Ethan Dietrich has never taken a business class at Anne Arundel Community College, yet he has become one of the most well-known figures in the school’s business and veteran communities.
René Campo, an adjunct professor for business management and entrepreneurial studies and the faculty adviser to the AACC chapter of Student Veterans of America (SVA), made Dietrich aware of a substantial business opportunity that has propelled his SixGen LLC into the stratosphere.
Campo encouraged Dietrich to enter a national program in which he was among 50 U.S. military veterans and active duty personnel selected to participate in a three-day TechStars Patriot Boot Camp at Goldman Sachs in New York City. “I learned a lot,” Dietrich said. “We got to talk to a whole breadth of start-up entrepreneurs.”
SixGen is a multifaceted startup that, in part, allows a client to do more with its data using fewer resources, allowing for a successful mitigation operation against cyber security threats.
Dietrich spent nearly five years serving in the U.S. Army after enlisting when he was only 17. He served as an intelligence analyst in Special Forces, where he specialized in counterinsurgency and counterterrorism. He saw combat in Iraq and Afghanistan and worked in nearly a dozen other countries throughout his six combined tours of duty during his time as a service member and contractor.
One of Dietrich’s missions is to help provide business opportunities for military veterans. He’s the president of the SVA chapter at AACC and has received a wealth of advice and mentorship from Campo. Dietrich’s inclusion in the TechStars Boot Camp was important to his endeavors, according to Campo.
“Success in business really hinges on relationships, and if you have the right contacts, mentors and guidance, you are already ahead of the competition, regardless of the industry,” said Campo, whose husband has been in the Air Force or Army for the past 20 years. “The direct access to speak with established CEOs who started out as entrepreneurs is fabulous insight.”
Dietrich’s ideas largely hinge on the use of Cloud computing technologies to mitigate cyber threats. Essentially, Dietrich said, the Cloud is similar to taking the comparable hardware from 10 desktop computers, fusing it together and making the storage, applications and resources accessible to 100 web-enabled users. It reduces the cost of ownership and allows for centralized management.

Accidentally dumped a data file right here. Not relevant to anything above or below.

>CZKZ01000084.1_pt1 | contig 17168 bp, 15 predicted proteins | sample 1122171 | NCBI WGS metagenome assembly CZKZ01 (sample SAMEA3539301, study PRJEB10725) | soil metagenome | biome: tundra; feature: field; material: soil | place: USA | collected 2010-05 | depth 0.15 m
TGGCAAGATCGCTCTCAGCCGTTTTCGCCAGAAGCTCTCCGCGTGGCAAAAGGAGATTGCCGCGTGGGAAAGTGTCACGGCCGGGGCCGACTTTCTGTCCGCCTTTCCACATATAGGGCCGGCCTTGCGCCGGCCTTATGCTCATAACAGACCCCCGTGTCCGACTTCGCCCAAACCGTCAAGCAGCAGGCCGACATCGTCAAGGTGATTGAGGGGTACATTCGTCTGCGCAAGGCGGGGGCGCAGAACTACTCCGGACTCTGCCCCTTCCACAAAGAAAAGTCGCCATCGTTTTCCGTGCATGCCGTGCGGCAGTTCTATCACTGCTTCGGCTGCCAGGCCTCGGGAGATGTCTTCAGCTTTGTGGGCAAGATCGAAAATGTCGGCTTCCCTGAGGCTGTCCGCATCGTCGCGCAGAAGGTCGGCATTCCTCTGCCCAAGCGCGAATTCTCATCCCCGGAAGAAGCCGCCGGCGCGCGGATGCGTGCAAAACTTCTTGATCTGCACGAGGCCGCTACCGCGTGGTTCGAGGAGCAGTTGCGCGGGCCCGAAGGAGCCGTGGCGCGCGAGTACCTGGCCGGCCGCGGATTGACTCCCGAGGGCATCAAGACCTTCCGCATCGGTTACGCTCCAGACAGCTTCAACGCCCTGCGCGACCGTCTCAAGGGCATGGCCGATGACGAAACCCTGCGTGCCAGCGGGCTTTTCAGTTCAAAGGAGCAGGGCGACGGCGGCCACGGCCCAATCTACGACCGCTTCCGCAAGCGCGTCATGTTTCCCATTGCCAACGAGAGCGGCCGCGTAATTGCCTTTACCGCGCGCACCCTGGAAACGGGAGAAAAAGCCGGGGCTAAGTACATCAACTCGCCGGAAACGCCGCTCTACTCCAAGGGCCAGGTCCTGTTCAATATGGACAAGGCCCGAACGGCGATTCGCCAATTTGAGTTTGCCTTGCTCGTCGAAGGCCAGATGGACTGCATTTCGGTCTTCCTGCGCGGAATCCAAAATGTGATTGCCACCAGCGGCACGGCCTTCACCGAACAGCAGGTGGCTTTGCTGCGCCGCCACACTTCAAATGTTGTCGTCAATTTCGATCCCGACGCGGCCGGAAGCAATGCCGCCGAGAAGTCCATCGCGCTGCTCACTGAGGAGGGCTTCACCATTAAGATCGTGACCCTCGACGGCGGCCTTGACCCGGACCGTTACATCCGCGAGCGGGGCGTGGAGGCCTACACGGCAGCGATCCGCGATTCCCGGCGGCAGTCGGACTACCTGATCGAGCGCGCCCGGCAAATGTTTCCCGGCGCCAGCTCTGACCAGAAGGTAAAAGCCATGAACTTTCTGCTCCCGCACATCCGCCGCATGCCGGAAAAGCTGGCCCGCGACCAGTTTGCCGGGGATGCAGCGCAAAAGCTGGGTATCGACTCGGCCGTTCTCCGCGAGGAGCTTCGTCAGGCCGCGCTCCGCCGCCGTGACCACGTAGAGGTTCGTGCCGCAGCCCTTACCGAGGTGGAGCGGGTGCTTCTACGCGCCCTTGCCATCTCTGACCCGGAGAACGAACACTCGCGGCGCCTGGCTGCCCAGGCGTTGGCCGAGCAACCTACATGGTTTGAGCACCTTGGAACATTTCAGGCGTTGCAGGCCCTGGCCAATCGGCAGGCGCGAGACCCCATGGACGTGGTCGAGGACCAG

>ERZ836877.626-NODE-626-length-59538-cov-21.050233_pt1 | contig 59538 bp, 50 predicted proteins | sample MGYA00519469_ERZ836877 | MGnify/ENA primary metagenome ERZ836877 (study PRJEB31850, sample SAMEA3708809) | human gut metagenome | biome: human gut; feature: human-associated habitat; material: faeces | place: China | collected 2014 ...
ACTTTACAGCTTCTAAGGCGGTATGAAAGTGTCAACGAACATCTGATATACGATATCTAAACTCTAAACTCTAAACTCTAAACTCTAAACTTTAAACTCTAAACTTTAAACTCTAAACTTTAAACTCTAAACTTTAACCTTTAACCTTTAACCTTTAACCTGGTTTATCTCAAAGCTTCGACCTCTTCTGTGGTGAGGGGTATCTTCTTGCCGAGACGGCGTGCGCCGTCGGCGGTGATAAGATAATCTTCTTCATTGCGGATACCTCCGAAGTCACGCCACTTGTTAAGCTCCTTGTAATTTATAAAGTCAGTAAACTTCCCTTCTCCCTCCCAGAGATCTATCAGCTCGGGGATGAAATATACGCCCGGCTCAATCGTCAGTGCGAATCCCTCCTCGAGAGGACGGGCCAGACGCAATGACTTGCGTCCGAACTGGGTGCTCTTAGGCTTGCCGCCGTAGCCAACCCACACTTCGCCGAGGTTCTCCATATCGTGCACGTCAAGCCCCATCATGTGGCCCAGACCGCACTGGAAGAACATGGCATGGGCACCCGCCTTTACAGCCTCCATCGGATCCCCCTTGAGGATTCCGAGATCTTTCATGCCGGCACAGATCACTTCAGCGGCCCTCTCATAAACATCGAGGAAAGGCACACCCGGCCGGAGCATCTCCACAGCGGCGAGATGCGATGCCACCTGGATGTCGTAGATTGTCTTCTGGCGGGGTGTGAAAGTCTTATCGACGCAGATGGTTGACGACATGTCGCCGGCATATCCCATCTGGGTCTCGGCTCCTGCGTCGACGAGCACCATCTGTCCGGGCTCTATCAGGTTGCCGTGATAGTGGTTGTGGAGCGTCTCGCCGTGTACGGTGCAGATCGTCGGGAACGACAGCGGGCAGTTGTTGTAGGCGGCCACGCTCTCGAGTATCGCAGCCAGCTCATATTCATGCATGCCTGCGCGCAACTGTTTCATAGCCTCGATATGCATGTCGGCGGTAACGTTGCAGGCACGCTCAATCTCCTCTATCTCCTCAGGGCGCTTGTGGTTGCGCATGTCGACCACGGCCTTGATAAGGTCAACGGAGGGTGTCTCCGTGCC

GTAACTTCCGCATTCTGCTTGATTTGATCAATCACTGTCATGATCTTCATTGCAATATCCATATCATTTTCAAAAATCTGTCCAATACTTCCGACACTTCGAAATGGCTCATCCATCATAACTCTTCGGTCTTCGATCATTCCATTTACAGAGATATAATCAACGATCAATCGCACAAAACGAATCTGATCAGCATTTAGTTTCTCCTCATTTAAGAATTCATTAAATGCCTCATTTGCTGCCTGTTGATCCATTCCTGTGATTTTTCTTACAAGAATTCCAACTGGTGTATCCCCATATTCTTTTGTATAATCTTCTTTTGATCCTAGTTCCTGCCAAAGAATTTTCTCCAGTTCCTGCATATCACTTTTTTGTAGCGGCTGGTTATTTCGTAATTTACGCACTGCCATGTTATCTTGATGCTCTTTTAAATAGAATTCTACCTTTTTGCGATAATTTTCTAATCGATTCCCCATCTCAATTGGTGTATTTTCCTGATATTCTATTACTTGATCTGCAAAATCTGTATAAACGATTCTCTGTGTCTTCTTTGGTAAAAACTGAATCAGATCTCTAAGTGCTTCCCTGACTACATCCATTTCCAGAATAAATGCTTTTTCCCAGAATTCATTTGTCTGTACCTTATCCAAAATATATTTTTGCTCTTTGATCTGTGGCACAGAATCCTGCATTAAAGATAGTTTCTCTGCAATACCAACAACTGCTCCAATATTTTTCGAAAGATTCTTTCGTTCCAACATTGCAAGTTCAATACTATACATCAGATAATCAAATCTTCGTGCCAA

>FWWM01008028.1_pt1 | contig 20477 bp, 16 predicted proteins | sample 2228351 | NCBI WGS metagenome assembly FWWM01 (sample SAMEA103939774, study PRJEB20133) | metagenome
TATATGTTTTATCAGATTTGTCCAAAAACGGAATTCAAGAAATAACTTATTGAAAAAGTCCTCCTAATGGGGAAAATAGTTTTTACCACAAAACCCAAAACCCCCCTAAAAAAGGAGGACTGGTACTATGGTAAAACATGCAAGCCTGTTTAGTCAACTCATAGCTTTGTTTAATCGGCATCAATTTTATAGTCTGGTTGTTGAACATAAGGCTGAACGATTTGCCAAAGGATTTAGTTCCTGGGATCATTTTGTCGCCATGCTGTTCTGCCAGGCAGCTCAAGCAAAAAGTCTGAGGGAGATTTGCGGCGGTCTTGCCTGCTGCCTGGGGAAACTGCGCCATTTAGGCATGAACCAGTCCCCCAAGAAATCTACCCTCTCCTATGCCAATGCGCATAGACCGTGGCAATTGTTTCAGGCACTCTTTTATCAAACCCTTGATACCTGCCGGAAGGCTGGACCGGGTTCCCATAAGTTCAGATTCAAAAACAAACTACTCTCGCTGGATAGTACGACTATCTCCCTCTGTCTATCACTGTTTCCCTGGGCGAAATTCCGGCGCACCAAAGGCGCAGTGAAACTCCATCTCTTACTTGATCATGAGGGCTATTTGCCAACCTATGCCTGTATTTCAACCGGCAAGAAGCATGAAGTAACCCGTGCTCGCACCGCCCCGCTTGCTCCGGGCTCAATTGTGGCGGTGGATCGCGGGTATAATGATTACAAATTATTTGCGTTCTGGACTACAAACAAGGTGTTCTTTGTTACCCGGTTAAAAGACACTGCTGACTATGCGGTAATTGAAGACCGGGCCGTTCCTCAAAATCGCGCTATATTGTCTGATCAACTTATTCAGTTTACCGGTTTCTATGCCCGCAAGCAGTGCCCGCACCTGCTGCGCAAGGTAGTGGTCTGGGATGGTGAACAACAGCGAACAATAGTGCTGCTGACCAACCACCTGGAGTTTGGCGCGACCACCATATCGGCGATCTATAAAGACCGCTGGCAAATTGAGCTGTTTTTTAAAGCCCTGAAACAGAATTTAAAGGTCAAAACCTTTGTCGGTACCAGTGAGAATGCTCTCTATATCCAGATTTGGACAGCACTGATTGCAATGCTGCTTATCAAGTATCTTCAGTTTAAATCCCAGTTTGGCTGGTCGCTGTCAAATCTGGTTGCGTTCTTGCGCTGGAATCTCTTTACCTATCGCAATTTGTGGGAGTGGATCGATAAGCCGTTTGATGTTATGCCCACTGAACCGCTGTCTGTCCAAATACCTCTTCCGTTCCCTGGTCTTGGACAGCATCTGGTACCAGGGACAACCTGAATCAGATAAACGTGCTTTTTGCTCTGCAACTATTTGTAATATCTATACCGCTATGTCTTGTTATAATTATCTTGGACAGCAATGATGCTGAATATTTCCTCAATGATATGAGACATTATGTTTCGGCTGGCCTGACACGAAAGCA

SixGen is ready to take on government contracts, and obtaining them is the next step for Dietrich. He’s already working with larger defense contractors to find work, and his aim is to ensure plenty of military veterans and active duty personnel can work for SixGen, learn from Dietrich’s trials and successes and have an opportunity to chase their own entrepreneurial dreams.
Working with veterans has become a mainstay for Dietrich. He said he’s proud of the efforts AACC makes each semester to create new opportunities for the nearly 6,000 veterans who have used veterans’ benefits at the school since 2006. He said the military population in and around Anne Arundel County has benefited from the forward thinking of the college, the SVA and advisers such as Campo.
He also credited the recent support of the AACC Entrepreneurial Studies Institute (ESI) and the Sarbanes Business Center for providing administrative resources. The school was voted for the fifth consecutive year as a military-friendly school by G.I. Jobs.
Courage is a trait Dietrich said he plans to infuse into his business style. It’s a trait that he believes should be rewarded. “Small-business partnerships are about courage and risk,” he said. “Without courage to overcome the risk, the business cannot succeed. You want to find people with that courage, acknowledge their risk and compensate them with equity for it and make them part of your company. There’s no reason we can’t all be well-off.”